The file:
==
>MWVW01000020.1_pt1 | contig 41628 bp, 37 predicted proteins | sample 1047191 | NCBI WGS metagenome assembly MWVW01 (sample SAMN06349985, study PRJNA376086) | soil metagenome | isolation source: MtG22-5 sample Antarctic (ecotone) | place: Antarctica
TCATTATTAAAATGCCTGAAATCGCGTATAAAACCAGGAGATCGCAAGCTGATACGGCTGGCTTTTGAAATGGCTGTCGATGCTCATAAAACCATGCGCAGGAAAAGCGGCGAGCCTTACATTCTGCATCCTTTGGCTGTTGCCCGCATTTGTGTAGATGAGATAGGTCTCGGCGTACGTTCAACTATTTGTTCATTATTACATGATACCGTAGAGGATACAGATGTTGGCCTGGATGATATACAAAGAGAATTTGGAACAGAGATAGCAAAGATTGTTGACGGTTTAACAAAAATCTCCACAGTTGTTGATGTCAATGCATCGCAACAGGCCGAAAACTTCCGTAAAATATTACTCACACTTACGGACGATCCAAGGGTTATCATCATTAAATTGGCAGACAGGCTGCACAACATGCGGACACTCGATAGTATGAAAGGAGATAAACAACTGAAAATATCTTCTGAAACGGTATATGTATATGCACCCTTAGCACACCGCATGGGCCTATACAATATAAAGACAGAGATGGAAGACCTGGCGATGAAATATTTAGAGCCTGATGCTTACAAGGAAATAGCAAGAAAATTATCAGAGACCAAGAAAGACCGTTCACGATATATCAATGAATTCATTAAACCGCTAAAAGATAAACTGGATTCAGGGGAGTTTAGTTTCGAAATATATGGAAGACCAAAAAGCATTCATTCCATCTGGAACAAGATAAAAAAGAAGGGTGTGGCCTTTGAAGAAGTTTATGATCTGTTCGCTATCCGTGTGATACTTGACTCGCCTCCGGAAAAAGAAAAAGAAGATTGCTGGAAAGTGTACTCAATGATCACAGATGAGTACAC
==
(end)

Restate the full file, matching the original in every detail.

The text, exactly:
>MWVW01000020.1_pt1 | contig 41628 bp, 37 predicted proteins | sample 1047191 | NCBI WGS metagenome assembly MWVW01 (sample SAMN06349985, study PRJNA376086) | soil metagenome | isolation source: MtG22-5 sample Antarctic (ecotone) | place: Antarctica
TCATTATTAAAATGCCTGAAATCGCGTATAAAACCAGGAGATCGCAAGCTGATACGGCTGGCTTTTGAAATGGCTGTCGATGCTCATAAAACCATGCGCAGGAAAAGCGGCGAGCCTTACATTCTGCATCCTTTGGCTGTTGCCCGCATTTGTGTAGATGAGATAGGTCTCGGCGTACGTTCAACTATTTGTTCATTATTACATGATACCGTAGAGGATACAGATGTTGGCCTGGATGATATACAAAGAGAATTTGGAACAGAGATAGCAAAGATTGTTGACGGTTTAACAAAAATCTCCACAGTTGTTGATGTCAATGCATCGCAACAGGCCGAAAACTTCCGTAAAATATTACTCACACTTACGGACGATCCAAGGGTTATCATCATTAAATTGGCAGACAGGCTGCACAACATGCGGACACTCGATAGTATGAAAGGAGATAAACAACTGAAAATATCTTCTGAAACGGTATATGTATATGCACCCTTAGCACACCGCATGGGCCTATACAATATAAAGACAGAGATGGAAGACCTGGCGATGAAATATTTAGAGCCTGATGCTTACAAGGAAATAGCAAGAAAATTATCAGAGACCAAGAAAGACCGTTCACGATATATCAATGAATTCATTAAACCGCTAAAAGATAAACTGGATTCAGGGGAGTTTAGTTTCGAAATATATGGAAGACCAAAAAGCATTCATTCCATCTGGAACAAGATAAAAAAGAAGGGTGTGGCCTTTGAAGAAGTTTATGATCTGTTCGCTATCCGTGTGATACTTGACTCGCCTCCGGAAAAAGAAAAAGAAGATTGCTGGAAAGTGTACTCAATGATCACAGATGAGTACAC